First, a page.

Category Archives: Journaling

Suddenly I Am

Sometimes, I am the wise woman. Inside, I am a college sophomore, though on the outside, life has moved on. I call myself Clarissa. I can talk up a storm about psychology and psychiatry, arguing that, yes, in fact autistic people can have multiple personalities. It’s a shame people tell me they can’t just because that person’s psychiatrist has told them so. It’s nowhere in the DSM-IV or DSM-5. In fact, autistic people are quite a bit more likely to suffer from trauma-related disorders like this.

Then suddenly, I am that autistic teen. Inside, I am 19-years-old, though on the outside, life has moved on. I call myself Carol. I am not your typical intelligent Aspie. In fact, I am quite severely autistic. I use repetitive language and engage in self-stimulatory behavior all the time. I can barely function at a day activities center for people with severe intellectual disabilities, even though I’m not intellectually disabled. I’m not gifted either, no matter what some people like to believe. I’m just average intellectually, but emotionally, I’m severely impaired.

Then suddenly, I am a little girl. Inside, I’m a shy and scared five-year-old, though on the outside, life has moved on. I call myself Little. By the time I first emerged, it was thought I was the youngest alter. I am not. I can’t breathe sometimes. Sometimes, I have to color inside the lines, and I can’t, because I can’t see very well. I am very scared.

Then suddenly, I am a precocious seven-year-old. Inside, I take care of the baby self (with help from the inner mother figure), though on the outside, life has moved on. I call myself Suzanne. As much as I want to help the baby,I also want my stuffie sheep meh-beh and beh-meh.

Then suddenly, I am that mother figure. Inside, I am 28-years-old, though on the outside, even now life has moved on. I call myself Esther. I sometimes go on Mommy forums as a child advocate, even though in real life, I don’t have any children. I grievethis fact, but don’t let it show.

Then suddenly, I am a childfree woman. Inside, I am 35-years-old, t hough life hasn’t caught up with me yet. I call myself Annemiek. I like to craft and like my childfree life with just my husband and Barry, our cat.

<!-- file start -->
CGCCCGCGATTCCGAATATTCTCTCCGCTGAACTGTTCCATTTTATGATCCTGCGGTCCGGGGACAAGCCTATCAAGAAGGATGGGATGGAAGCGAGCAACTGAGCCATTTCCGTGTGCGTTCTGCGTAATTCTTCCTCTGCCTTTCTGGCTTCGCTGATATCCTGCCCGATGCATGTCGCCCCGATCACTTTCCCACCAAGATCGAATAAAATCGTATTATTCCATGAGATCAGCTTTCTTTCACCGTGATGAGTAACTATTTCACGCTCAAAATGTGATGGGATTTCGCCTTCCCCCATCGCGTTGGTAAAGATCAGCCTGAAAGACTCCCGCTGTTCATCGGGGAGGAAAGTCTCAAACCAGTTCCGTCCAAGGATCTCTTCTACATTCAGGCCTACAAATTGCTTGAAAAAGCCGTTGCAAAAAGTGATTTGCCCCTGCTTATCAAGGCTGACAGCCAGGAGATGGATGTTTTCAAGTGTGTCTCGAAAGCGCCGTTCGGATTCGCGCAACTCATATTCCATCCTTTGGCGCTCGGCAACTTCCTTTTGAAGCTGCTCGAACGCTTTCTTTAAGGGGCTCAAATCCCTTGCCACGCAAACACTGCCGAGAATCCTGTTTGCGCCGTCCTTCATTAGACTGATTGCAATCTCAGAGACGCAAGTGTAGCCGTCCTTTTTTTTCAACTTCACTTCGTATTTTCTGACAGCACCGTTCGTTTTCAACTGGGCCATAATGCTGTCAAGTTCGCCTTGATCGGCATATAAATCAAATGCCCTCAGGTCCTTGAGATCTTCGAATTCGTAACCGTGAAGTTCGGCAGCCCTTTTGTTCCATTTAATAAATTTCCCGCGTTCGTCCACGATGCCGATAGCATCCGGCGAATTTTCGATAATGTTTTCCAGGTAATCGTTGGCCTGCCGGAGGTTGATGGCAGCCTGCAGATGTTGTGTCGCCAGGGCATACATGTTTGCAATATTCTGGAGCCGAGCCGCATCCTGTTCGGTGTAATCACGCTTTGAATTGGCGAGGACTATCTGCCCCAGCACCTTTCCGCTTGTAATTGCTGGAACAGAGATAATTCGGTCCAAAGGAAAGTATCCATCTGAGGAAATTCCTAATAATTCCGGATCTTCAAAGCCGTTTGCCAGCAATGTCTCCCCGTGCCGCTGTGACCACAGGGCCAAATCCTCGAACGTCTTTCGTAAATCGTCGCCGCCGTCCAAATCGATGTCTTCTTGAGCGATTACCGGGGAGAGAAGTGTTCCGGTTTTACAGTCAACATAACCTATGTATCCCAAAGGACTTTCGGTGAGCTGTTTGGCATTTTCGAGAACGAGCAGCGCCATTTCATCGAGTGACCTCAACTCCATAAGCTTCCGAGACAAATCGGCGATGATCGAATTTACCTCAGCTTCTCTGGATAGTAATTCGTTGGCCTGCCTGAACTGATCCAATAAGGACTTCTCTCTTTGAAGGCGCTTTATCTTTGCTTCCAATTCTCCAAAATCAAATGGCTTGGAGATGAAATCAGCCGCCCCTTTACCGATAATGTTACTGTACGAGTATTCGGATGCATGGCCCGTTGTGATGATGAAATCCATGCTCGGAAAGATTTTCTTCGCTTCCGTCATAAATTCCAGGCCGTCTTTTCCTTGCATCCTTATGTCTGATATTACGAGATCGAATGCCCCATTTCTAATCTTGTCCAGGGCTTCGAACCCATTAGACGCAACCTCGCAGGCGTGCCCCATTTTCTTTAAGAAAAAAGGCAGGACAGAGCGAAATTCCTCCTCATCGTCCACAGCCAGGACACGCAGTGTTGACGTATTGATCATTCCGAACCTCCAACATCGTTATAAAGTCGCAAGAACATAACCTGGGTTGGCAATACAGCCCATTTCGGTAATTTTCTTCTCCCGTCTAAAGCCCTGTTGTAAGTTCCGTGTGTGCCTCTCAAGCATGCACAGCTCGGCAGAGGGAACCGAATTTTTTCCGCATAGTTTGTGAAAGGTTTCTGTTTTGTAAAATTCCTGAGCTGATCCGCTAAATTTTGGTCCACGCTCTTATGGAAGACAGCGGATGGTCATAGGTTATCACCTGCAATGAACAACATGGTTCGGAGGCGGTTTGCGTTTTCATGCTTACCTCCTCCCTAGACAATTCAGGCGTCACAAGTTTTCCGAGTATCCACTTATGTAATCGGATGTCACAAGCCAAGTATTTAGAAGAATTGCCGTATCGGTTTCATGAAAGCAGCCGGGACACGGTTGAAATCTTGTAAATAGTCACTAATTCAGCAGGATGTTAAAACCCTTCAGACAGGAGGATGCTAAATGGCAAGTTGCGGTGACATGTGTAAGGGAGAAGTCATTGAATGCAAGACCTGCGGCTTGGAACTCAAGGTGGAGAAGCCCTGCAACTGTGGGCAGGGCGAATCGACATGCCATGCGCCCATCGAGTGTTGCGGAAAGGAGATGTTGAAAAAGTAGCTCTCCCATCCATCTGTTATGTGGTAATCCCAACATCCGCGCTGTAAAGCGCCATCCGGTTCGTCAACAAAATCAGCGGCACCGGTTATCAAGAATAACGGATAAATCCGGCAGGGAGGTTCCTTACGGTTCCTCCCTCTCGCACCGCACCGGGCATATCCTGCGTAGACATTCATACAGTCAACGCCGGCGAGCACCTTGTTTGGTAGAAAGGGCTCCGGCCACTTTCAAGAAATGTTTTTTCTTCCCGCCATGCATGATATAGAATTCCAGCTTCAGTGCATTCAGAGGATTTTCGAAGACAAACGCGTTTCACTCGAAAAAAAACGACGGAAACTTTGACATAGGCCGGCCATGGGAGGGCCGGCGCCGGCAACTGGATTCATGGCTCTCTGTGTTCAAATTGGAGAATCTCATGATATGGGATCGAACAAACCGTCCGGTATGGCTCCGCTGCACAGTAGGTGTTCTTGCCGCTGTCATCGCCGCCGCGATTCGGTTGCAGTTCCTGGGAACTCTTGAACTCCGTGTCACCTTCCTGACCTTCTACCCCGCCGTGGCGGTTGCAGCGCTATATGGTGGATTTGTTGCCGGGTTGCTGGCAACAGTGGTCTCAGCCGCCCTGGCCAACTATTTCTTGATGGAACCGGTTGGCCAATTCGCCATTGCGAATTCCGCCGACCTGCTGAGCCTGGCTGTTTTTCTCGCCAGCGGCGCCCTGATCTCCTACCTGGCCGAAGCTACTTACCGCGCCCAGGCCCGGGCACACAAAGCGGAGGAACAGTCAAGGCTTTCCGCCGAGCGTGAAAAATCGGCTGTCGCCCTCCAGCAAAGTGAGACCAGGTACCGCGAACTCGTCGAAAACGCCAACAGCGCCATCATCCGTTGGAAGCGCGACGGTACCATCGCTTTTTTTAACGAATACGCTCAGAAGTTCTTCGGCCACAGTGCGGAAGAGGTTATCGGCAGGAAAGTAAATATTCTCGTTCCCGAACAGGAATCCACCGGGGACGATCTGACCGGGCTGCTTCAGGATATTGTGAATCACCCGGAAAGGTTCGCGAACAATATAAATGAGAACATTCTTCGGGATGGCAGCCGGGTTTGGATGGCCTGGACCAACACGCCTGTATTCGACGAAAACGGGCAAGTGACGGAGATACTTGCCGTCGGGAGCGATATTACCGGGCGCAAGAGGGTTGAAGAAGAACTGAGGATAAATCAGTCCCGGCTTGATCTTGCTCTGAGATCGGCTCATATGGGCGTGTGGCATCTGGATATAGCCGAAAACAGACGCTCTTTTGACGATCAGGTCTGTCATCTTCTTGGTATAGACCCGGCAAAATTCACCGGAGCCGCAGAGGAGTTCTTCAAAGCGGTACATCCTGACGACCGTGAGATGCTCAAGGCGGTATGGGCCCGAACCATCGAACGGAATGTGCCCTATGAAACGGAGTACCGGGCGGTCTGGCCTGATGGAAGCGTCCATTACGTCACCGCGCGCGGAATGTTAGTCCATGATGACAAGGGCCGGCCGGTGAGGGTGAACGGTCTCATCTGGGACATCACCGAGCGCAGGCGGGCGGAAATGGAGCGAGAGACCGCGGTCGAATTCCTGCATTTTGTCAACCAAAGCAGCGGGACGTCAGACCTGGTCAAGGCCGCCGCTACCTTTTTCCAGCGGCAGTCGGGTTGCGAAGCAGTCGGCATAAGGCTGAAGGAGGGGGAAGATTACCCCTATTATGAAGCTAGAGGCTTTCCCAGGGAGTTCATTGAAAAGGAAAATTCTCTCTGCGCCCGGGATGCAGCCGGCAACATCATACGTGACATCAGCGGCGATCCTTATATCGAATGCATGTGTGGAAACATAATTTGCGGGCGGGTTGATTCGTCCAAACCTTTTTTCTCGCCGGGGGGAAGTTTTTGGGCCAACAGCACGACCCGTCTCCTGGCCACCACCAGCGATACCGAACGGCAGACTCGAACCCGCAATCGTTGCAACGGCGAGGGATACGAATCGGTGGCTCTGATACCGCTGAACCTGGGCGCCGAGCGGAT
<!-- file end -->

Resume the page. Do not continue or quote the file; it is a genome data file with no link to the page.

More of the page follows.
I don’t know whether switching several times a day, like I described above, is common in people with dissociative disorders. I don’t have a diagnosis of a dissociative disorder anymore, after all. To be honest, I don’t care. I have been told, when I write on this blog about my parts, that I’m obviously a really bad case of borderline personality disorder (BPD( trying to fake having dissociative identity disorder (DID). I don’t care. This is my experience and I don’t care what label best describes it.

This is not always how switching happens either. Usually, one of the functional adult parts is out in the body or “in front” about 80% of the time, though it depends which of the functional adult parts is. I didn’t describe either of the two current main fronters in this post.

It is also possible that multiple parts are out in the body at the same time. This can lead to what psychiatrists call identity confusion and also depersonalization and derealization, where you feel as though your body, mind or the world around you is unreal. The switchig I described above is called identity alteration. Then there is amnesia, which is a hallmark syptom of DID we don’t experience that often at all (so I don’t believe we actually have DID).

With this post, I didn’t mean to give you a thorough overview of dissociation. In fact, it was what randomly popped up in my mind when reading today’s prompt on The Daily Post, which is Suddenly. Like I said, I am not claiming that my experience is representative for those with dissociative disorders. It is just a tiny part of my experience, too.

How Our Cat Barry Became Our Pet

This week on Mama’s Losin’ It, the Writer’s Workshop prompts were beautiful. One of them is to share eight things you accomplished in the last week. I may write on that one later, but today, I’m writing on another one, which is to tell the story of how our cat Barry became our pet.

My husband had always recommended that we get a cat to be my companion when I’d go live with him. In the summer of 2013, he had settled in our apartment and hoped I’d soon join him. His mother, who works for the animal shelter, at the time was raising two kiittens, who were too young to be kept at the shelter at only a few weeks old. One o them, the most hyperactive of the two, we named Henk, while the other we named Harry. My mother-in-law recommended we get Harry, the quieter – or should I say less hyperactive? – one.